The decision of the EU to carry out export controls for coronavirus vaccines is “extremely problematic” according to experts. They warned that if other countries followed suit, this could lead to a collapse in global supply.

“There is a real risk that the EU making this decision could set off a cascade in other countries to introduce export bans (vaccines),” said Suerie Moon, co-director of the Graduate Institute of the Global Health Center in Geneva, on Monday opposite CNBC.

“There is a real risk that the cross-border movement of vaccines will collapse, just as it did a year ago when countries including the EU blocked exports of food and even masks and other essential medical supplies. This is catastrophic internationally.”

In the worst case, she said, “The greatest risk is that this will be an example that many other countries will follow and that will lead to a collapse in the global vaccine supply.”

Export controls

The people lining up outside the Belgrade Fair to receive the China-made Sinopharm Covid-19 vaccine became a vaccination center on January 25, 2021.

ANDREJ ISAKOVIC | AFP | Getty Images

While insisting that the measure is not an “export ban”, Member States can restrict exports of block-made coronavirus vaccines if they believe the vaccine maker has failed to respect existing contracts with the EU.

It contains exceptions for a large number of countries outside the EU but within Europe, such as Albania and Serbia, a number of countries in North Africa and one of the 92 low and middle income countries that fall under the COVAX initiative.

Moon said: “The EU has certainly put in some pressure valves to allow exports to certain countries in the world, but there are still many countries that rely heavily on EU production and are seriously injured.” . “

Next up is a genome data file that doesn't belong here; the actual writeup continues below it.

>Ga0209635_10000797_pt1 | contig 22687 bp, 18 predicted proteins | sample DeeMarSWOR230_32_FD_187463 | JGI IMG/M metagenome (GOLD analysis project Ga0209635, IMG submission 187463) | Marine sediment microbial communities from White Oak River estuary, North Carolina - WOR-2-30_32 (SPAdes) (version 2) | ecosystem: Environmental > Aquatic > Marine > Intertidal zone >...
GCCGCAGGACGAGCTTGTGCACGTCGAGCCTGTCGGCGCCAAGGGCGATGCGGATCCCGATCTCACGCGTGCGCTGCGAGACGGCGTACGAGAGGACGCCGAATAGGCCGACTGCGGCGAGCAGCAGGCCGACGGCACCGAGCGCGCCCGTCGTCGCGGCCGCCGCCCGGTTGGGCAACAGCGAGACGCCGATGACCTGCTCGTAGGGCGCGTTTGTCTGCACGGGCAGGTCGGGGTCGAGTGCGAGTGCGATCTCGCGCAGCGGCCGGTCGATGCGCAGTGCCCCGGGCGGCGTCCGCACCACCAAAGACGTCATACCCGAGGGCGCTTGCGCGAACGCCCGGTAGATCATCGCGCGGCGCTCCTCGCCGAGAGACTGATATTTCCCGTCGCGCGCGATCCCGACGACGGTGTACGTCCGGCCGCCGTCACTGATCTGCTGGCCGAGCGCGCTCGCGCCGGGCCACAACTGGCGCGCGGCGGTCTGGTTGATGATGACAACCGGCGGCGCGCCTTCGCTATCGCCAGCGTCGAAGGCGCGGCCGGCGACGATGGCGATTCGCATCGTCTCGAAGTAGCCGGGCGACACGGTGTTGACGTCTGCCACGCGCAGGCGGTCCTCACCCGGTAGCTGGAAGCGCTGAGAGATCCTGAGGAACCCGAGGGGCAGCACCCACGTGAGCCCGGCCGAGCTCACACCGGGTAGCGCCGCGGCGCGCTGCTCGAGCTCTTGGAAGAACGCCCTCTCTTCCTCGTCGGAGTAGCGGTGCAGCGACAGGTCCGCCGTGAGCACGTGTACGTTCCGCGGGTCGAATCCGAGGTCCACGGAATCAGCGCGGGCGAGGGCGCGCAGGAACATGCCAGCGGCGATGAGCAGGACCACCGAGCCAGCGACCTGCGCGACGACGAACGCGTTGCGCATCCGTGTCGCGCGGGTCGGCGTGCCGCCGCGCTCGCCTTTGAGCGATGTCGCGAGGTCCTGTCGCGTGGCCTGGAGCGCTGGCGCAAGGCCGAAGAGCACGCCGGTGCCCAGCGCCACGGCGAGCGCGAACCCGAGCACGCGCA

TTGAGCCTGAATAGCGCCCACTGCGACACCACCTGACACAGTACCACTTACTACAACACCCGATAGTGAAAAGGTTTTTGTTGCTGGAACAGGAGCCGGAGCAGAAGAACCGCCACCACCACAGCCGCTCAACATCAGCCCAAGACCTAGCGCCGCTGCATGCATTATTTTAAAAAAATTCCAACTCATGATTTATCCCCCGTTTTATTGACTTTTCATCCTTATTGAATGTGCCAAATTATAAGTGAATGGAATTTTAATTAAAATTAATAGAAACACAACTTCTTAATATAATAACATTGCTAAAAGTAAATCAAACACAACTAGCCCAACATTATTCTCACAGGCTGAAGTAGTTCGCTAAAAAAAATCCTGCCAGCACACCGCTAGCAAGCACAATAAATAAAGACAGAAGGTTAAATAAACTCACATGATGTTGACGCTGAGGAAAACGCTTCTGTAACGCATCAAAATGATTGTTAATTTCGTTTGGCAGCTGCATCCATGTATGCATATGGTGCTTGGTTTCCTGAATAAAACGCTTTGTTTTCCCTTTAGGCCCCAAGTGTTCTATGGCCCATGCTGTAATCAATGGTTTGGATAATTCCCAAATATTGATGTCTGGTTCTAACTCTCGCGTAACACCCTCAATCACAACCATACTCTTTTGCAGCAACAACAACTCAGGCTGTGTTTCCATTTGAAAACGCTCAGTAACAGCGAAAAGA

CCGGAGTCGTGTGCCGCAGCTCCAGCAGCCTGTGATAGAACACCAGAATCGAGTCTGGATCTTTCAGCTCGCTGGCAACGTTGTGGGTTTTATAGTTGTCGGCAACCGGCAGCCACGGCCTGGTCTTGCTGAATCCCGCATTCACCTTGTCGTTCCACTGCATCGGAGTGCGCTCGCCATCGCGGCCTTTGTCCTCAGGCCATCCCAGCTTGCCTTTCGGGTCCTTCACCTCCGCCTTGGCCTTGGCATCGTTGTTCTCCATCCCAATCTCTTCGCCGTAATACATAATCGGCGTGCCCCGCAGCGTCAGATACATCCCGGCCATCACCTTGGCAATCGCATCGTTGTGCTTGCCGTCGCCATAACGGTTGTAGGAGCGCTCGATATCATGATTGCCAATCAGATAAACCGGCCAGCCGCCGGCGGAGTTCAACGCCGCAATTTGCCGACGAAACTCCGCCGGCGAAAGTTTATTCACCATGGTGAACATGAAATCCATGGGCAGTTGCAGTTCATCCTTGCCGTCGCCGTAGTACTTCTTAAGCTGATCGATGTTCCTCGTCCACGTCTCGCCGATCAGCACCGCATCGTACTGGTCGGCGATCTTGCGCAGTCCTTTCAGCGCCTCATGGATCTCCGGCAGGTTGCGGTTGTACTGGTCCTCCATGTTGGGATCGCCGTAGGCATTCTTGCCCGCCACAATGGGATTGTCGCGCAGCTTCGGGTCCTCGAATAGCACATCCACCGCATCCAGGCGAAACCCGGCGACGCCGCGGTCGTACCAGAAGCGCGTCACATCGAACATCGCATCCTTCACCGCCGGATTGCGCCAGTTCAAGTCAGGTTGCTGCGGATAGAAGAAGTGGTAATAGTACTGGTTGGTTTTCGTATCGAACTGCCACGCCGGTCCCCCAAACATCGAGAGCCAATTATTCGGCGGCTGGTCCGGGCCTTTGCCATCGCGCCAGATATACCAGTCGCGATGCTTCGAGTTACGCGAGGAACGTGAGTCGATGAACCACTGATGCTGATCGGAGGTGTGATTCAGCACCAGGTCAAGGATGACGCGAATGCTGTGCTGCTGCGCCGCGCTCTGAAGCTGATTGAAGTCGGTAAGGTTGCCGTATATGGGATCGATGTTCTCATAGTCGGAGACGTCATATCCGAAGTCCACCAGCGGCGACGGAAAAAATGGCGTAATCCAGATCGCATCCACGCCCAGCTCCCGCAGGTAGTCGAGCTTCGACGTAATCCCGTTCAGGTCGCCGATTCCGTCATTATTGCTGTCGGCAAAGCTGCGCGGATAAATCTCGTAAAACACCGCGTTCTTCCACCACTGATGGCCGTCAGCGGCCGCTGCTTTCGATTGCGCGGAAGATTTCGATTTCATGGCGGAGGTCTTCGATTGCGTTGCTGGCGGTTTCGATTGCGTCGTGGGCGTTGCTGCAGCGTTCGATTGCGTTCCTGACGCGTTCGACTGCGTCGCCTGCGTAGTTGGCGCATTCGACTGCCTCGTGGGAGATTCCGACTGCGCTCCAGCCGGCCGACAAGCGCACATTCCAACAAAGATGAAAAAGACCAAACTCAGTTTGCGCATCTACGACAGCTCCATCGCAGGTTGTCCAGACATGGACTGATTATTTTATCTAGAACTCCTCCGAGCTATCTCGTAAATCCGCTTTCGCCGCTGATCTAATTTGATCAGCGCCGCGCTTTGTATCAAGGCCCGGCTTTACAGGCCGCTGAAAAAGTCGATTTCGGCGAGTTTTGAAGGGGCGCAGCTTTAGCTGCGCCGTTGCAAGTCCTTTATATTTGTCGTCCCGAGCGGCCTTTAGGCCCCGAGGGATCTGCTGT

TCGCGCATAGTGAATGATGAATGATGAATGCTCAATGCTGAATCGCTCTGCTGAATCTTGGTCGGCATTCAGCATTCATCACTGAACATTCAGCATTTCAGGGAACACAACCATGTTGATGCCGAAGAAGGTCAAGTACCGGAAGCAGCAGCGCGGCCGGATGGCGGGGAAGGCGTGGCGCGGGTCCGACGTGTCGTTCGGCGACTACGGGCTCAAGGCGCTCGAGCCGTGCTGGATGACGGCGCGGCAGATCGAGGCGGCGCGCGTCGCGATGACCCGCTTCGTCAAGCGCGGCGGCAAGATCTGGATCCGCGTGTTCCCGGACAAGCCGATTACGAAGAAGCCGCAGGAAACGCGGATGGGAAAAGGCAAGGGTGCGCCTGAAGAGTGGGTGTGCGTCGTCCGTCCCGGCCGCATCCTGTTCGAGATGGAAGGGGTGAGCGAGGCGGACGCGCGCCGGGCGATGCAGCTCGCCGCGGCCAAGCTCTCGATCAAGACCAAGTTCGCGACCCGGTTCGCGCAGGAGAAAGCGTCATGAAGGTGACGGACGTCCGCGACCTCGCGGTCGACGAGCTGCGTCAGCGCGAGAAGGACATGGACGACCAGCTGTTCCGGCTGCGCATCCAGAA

The bloc made the announcement amid heightened concerns and ugly public disputes with vaccine manufacturers over insufficient supplies to the bloc.

Vaccine maker Pfizer announced that it would temporarily cut production of its shot, developed with German biotechnology BioNTech, as it modernized manufacturing facilities in Belgium, while AstraZeneca dealt a blow to the EU by announcing it would deliver far fewer vaccine doses than that originally expected in the first quarter, citing problems in the Dutch and Belgian plants.

The delays put pressure on the European Commission, which has already been criticized for its lack of speed in ordering and approving vaccines and introducing vaccines.

The move to introduce export controls caused a stir, especially in the UK after a week of simmering tensions over shipments of the AstraZeneca vaccine, which is also manufactured at two UK sites.

The EU had indicated that supplies were to be diverted from the UK plants to Europe, which sparked a dispute with the drug manufacturer and the UK government. It escalated to the point where the EU said it would override part of the Brexit deal to prevent EU-made vaccines from potentially entering the UK via Northern Ireland.

This decision was reversed shortly after a public outcry, including from the World Health Organization, warning of the dangers of “vaccine nationalism”. The EU assured the UK that it would receive vaccines from the block.

Pandora’s box

Simon J. Evenett, professor of international trade and economic development at the University of St. Gallen, said on Monday that the EU’s move was tantamount to opening the “Pandora’s box” and could have unforeseen consequences.

He said the restrictions could cause concern to foreign governments for a number of reasons, including the fact that the “standard for authorizing the export of Covid-19 vaccines is unclear” and that these decisions “can be arbitrary”. He also pointed out that it shouldn’t expire on March 31, 2021 as promised.

Evenett warned that the move “could spread down the supply chain for Covid-19 vaccines to include key ingredients needed to manufacture and distribute the vaccines,” and even to export restrictions on other essential goods such as food, energy and Energy could lead to other drugs.

CSL staff will be working in the laboratory on November 08, 2020 in Melbourne, Australia, where they will begin manufacturing the AstraZeneca-Oxford University’s COVID-19 vaccine.

Darrian Traynor | Getty Images

Such scenarios “would exacerbate the damage being done to both the EU public health systems and its multinationals,” he said.

“A disruption in vaccine supply chains will slow vaccine rates in the EU and elsewhere, leading to unnecessary deaths and an even slower economic recovery. If the European Commission realizes that it is going to open Pandora’s box, it may find an elegant way to pull it back of the export control regime for the Covid-19 regime, “he said.

“This would allow the EU to regain its reputation as a defender of multilateralism and the rules-based global trading system. This morning that reputation is in tatters.”